Retired Austin Travelers
by June Landrum on January 24th, 2017

Easter Island, Chile...Located 2,300 miles off the coast, considered the most isolated inhabited island in the world, actually closer to the Pitcairn Islands than the South American continent. This tiny island, so-called “Easter” because it was discovered by Dutch explorers on Easter Sunday in 1722, is only 14 by 7 miles.  The island’s original, traditional name is Rapa Nui.   

We had read that the Rapa Nui people (protesting against the Chilean government) sometimes block the entrance to the national parks and other sites.  What if we traveled all that way only to not be able to see the wonderful statutes?  In our case that concern turned out to be unfounded.  Everyone we met was most anxious we should enjoy our island time and experience it to the fullest.

Three days after leaving Austin (we stayed overnight in Miami) we landed at 10 PM and were met by our B&B host, Ramon, who greeted us with traditional leis.  Two very tired tourists fell into bed.  I woke up, completely disoriented, and to my dismay, realized I hadn’t asked Ramon the local time.  I had no idea if I’d slept one hour or 5, or if we should be getting ready for breakfast…it doesn’t seem so much of a problem NOW, but in my jet-lagged mind, in the total darkness of a foreign country, I was very uneasy.  I walked out of our room into the compound to see if anyone else was out and about.  My first encounter was with a large, friendly, curious German shepherd.  A bit further I came upon an elderly, pleasant lady.  Attempts to ask the time were futile…her English was limited to “Hello, Ramon’s mom”.  I went back to our room.  Time drug by but finally I saw lights on in another building, which turned out to be the B&B kitchen and dining room.  Ramon was there and the time issue was solved. 
                                  Note to self:  ALWAYS ask the local time upon arrival! 
 


After a delicious breakfast prepared by “Ramon’s mom” and meeting the other guests, our Rapa Nui guide, Patricio took us to see the most important and evocative moai (stone statutes). 
 
We visited the Rano Rarakii Quarry, where the statutes were carved before being transported to the ahu (platform or alter) to be displayed. 

This area was absolutely jaw-dropping!  Phil and I stared in amazement at the many statues, some completed, some still partially embedded in the volcanic stone.   One big fellow, still attached to his bed of rock, is estimated to weigh 210 tons!  Walking among them was truly a dream-like experience.  Today there are between 850 and 1,000 statutes at various spots over the island.  While all are large, some are 40 feet high and weigh as much as 75 to 80 TONS!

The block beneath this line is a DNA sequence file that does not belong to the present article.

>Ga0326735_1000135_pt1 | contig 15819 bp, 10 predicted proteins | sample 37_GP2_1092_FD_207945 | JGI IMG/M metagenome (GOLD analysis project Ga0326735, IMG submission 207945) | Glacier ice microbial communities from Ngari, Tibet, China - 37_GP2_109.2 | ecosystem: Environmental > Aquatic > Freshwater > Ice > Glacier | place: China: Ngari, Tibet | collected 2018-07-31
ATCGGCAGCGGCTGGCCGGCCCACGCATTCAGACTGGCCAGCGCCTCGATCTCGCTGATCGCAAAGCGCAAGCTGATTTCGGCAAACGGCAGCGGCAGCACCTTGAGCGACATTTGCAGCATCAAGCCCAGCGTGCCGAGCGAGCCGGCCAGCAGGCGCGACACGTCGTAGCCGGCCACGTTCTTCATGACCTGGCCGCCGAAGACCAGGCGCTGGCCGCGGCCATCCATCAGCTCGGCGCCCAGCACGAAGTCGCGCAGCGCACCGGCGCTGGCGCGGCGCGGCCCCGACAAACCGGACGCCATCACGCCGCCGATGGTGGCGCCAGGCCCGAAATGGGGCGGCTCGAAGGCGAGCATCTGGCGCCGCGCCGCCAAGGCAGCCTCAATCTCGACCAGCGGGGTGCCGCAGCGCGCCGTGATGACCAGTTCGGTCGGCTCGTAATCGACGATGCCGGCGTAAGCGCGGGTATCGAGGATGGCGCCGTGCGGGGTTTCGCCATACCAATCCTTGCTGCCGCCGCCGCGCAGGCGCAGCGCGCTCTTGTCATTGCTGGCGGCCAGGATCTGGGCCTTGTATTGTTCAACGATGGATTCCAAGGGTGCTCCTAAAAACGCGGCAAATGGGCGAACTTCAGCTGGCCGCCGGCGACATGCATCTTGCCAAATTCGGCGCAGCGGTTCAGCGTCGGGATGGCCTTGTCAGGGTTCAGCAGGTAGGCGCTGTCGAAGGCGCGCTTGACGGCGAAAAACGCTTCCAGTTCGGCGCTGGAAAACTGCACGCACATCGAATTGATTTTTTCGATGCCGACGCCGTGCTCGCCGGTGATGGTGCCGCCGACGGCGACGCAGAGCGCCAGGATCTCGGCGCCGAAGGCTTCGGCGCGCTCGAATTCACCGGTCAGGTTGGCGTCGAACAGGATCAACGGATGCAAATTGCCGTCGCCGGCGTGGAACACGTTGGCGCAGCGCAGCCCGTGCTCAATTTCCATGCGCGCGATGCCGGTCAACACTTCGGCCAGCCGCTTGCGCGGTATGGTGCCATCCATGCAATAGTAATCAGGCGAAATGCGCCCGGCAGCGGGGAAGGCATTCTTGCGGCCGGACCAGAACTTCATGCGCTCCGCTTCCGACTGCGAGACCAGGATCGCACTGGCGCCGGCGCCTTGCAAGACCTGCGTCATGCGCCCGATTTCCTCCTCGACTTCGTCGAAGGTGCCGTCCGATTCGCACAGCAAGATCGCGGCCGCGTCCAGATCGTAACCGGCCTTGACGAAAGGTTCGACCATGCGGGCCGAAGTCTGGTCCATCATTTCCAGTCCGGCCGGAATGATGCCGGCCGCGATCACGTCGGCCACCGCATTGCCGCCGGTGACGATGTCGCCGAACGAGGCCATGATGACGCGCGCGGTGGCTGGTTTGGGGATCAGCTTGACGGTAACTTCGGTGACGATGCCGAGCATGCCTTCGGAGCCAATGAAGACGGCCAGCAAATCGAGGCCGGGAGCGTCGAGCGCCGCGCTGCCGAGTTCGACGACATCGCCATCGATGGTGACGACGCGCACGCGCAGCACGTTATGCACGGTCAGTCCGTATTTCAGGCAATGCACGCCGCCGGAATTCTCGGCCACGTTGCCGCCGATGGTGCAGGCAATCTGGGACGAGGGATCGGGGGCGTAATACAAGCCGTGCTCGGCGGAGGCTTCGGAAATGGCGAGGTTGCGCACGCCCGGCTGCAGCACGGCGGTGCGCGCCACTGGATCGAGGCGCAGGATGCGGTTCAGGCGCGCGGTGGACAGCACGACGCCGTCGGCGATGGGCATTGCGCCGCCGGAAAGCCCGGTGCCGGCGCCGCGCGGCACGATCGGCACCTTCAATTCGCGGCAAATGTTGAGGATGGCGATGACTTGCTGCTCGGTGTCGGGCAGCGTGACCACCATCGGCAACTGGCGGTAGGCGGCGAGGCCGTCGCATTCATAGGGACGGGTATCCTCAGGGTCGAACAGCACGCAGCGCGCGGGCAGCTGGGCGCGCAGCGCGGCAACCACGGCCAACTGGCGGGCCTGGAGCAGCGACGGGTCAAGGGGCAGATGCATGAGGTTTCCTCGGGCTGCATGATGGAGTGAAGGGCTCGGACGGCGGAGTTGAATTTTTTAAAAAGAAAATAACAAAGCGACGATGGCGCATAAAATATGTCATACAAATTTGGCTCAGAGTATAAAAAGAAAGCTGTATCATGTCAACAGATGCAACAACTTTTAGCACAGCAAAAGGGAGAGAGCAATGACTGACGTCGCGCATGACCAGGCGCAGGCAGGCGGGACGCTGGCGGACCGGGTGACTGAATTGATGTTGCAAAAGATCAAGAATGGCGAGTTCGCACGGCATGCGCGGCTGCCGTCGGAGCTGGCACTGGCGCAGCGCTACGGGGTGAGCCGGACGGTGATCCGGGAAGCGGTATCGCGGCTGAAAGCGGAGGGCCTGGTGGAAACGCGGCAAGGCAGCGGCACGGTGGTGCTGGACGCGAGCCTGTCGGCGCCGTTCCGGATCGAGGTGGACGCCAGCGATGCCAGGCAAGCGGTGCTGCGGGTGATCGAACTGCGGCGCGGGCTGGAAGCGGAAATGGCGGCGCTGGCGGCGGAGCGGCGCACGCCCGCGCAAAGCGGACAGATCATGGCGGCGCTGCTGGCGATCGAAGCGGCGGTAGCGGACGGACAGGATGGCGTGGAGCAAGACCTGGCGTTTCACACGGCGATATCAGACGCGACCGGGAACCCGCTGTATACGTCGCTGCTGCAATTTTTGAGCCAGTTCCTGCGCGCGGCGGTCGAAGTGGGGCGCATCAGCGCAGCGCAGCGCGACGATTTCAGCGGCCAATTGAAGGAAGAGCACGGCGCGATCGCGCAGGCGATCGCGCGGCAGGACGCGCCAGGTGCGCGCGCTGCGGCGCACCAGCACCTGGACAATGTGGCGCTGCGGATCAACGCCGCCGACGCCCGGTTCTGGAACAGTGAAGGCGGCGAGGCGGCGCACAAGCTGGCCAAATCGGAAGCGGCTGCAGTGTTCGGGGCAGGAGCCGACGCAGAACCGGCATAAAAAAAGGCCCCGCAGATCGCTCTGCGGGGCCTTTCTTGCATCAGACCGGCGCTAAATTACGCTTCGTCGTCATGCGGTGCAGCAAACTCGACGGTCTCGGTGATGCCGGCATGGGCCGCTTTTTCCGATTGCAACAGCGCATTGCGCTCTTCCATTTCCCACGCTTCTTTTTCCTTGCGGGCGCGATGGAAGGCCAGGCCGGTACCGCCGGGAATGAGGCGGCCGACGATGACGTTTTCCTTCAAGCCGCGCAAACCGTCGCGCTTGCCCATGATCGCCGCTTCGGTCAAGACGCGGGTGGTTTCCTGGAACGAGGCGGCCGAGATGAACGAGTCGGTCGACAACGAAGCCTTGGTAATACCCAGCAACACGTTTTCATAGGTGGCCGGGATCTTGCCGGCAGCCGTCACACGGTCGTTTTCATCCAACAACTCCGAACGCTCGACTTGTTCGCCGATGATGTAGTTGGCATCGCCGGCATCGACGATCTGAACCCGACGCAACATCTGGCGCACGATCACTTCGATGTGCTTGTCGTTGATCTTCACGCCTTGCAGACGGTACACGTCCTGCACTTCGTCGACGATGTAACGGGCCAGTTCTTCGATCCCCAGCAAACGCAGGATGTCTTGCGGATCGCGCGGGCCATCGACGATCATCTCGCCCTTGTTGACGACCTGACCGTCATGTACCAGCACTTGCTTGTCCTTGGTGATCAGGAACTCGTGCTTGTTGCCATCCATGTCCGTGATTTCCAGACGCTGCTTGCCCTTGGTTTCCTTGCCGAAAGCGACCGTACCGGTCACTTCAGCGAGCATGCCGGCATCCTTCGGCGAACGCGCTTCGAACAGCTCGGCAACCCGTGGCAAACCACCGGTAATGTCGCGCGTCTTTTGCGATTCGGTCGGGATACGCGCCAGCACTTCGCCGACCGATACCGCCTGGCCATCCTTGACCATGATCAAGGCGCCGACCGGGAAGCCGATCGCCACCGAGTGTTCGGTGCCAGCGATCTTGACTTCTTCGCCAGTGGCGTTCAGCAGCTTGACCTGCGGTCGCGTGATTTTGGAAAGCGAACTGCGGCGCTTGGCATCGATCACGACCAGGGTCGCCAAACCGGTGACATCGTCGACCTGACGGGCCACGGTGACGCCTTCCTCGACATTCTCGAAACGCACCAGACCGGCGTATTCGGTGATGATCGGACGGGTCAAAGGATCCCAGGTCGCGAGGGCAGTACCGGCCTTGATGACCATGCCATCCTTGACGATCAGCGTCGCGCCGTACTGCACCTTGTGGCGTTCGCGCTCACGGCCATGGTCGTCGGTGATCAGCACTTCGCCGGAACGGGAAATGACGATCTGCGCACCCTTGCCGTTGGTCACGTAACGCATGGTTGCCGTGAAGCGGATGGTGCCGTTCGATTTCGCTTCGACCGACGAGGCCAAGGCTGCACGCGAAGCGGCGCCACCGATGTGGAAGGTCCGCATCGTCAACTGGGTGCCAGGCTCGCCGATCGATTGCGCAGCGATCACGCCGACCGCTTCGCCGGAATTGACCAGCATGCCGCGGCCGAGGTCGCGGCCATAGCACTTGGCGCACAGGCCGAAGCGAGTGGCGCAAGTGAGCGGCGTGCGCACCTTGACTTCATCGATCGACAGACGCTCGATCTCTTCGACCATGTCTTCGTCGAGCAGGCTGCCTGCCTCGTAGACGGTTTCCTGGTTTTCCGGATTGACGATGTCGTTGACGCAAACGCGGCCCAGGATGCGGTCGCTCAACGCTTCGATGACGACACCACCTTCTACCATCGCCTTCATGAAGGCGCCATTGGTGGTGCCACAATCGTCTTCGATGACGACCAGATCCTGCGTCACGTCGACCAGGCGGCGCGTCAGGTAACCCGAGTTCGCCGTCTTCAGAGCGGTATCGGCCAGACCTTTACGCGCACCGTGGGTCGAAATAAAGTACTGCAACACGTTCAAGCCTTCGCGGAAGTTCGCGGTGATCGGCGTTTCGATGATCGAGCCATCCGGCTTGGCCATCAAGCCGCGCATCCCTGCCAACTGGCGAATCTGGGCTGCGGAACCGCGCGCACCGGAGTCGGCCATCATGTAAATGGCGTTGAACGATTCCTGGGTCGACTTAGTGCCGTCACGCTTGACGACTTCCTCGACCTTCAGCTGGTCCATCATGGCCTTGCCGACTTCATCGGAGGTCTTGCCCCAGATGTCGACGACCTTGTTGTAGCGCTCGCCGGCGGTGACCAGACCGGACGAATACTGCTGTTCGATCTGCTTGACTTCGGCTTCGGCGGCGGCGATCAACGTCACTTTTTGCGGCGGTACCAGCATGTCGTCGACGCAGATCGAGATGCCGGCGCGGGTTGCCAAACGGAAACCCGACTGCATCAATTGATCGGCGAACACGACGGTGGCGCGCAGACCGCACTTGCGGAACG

On our second and third days on the island we rented a car and struck out on our own.  The island is easy to navigate, but car insurance is not available.   Our main concern was not other drivers or road conditions, but the many wild horses, left years many ago by Spanish missionaries.  These beautiful horses have complete run of the island and do not hesitate to cross the road, completely ignoring the oncoming traffic.   We stayed vigilant, and drove the car for two days without incident. 
 
Other than the quarry, the most famous group of moai are at the Ahu Tongariki, where 15 mighty statutes greeted us in stony silence.  The largest fellow weighs 87 tons and is 30 feet high! 

Many of the moai were knocked over by tsunamis and civil wars.  We learned that we have the Japanese government to thank for  these moai standing upright on their ahu today.
Some of the statutes sport a red “top knot” or hat.  The hats were carved at a different quarry than the statutes.  There are only about 100 top-knots on the island today.  Some are on or near various moai and some are still in the quarry where they were carved.  Because of their cylindrical shape a number of them rolled into the sea during past tsunamis.   Each one weighs as much as 11 tons.  Experts say the top-knots were added years after the moai were standing on their ahu.


In addition to visiting many of the moai sites we spent a morning poking around the grounds at the Orango National Park.


 We enjoyed an exquisite sunset with a number of other tourists at Ahu Tahai... 


and we returned to Ahu Tongariki for a hauntingly mysterious sunrise. 
We ate at excellent restaurants and there are any number of hostels, B&Bs, and hotels on the island.  Easter Island isn’t easy to get to, but if Stone Henge and the Egyptian pyramids interest you, Easter Island should be on your list.  The island’s history, both factual and legend-–make fascinating reading.   What was the motive of the ancient Rapa Nui to build these giants? How did they move them?  
                                                                             Only THEY know for certain.
 
​                                            See More Photos of Our Easter Island Adventure





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